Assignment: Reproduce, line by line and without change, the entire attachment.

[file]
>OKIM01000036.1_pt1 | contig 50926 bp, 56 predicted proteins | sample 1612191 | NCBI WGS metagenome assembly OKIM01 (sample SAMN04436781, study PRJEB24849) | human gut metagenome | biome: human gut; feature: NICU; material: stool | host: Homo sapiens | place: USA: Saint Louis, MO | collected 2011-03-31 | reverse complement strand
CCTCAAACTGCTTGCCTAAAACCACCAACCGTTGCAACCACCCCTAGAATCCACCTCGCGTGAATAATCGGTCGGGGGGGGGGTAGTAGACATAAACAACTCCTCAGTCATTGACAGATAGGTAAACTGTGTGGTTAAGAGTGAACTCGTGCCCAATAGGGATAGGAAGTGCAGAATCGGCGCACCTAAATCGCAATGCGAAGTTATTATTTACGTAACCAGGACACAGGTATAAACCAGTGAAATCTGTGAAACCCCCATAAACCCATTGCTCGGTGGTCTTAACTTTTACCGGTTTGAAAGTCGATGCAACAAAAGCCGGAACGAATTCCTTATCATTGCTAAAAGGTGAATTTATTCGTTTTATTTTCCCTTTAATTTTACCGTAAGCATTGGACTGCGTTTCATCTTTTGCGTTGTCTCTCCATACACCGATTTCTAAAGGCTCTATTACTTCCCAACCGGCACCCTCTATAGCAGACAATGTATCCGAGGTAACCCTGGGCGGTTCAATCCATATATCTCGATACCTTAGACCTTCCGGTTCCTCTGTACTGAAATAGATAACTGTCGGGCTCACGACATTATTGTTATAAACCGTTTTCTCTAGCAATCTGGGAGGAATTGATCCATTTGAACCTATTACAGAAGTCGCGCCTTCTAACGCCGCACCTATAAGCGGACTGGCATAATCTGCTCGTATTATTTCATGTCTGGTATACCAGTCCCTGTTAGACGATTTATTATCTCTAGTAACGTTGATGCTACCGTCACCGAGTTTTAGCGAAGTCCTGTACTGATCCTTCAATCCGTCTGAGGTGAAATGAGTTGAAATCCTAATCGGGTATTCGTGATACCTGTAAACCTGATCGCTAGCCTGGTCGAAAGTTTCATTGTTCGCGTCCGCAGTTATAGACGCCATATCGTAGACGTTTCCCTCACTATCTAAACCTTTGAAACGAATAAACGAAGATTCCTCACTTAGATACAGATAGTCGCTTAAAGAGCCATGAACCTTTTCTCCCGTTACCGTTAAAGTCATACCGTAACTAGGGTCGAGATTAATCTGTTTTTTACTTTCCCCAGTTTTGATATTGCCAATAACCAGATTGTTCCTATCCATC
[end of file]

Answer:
>OKIM01000036.1_pt1 | contig 50926 bp, 56 predicted proteins | sample 1612191 | NCBI WGS metagenome assembly OKIM01 (sample SAMN04436781, study PRJEB24849) | human gut metagenome | biome: human gut; feature: NICU; material: stool | host: Homo sapiens | place: USA: Saint Louis, MO | collected 2011-03-31 | reverse complement strand
CCTCAAACTGCTTGCCTAAAACCACCAACCGTTGCAACCACCCCTAGAATCCACCTCGCGTGAATAATCGGTCGGGGGGGGGGTAGTAGACATAAACAACTCCTCAGTCATTGACAGATAGGTAAACTGTGTGGTTAAGAGTGAACTCGTGCCCAATAGGGATAGGAAGTGCAGAATCGGCGCACCTAAATCGCAATGCGAAGTTATTATTTACGTAACCAGGACACAGGTATAAACCAGTGAAATCTGTGAAACCCCCATAAACCCATTGCTCGGTGGTCTTAACTTTTACCGGTTTGAAAGTCGATGCAACAAAAGCCGGAACGAATTCCTTATCATTGCTAAAAGGTGAATTTATTCGTTTTATTTTCCCTTTAATTTTACCGTAAGCATTGGACTGCGTTTCATCTTTTGCGTTGTCTCTCCATACACCGATTTCTAAAGGCTCTATTACTTCCCAACCGGCACCCTCTATAGCAGACAATGTATCCGAGGTAACCCTGGGCGGTTCAATCCATATATCTCGATACCTTAGACCTTCCGGTTCCTCTGTACTGAAATAGATAACTGTCGGGCTCACGACATTATTGTTATAAACCGTTTTCTCTAGCAATCTGGGAGGAATTGATCCATTTGAACCTATTACAGAAGTCGCGCCTTCTAACGCCGCACCTATAAGCGGACTGGCATAATCTGCTCGTATTATTTCATGTCTGGTATACCAGTCCCTGTTAGACGATTTATTATCTCTAGTAACGTTGATGCTACCGTCACCGAGTTTTAGCGAAGTCCTGTACTGATCCTTCAATCCGTCTGAGGTGAAATGAGTTGAAATCCTAATCGGGTATTCGTGATACCTGTAAACCTGATCGCTAGCCTGGTCGAAAGTTTCATTGTTCGCGTCCGCAGTTATAGACGCCATATCGTAGACGTTTCCCTCACTATCTAAACCTTTGAAACGAATAAACGAAGATTCCTCACTTAGATACAGATAGTCGCTTAAAGAGCCATGAACCTTTTCTCCCGTTACCGTTAAAGTCATACCGTAACTAGGGTCGAGATTAATCTGTTTTTTACTTTCCCCAGTTTTGATATTGCCAATAACCAGATTGTTCCTATCCATC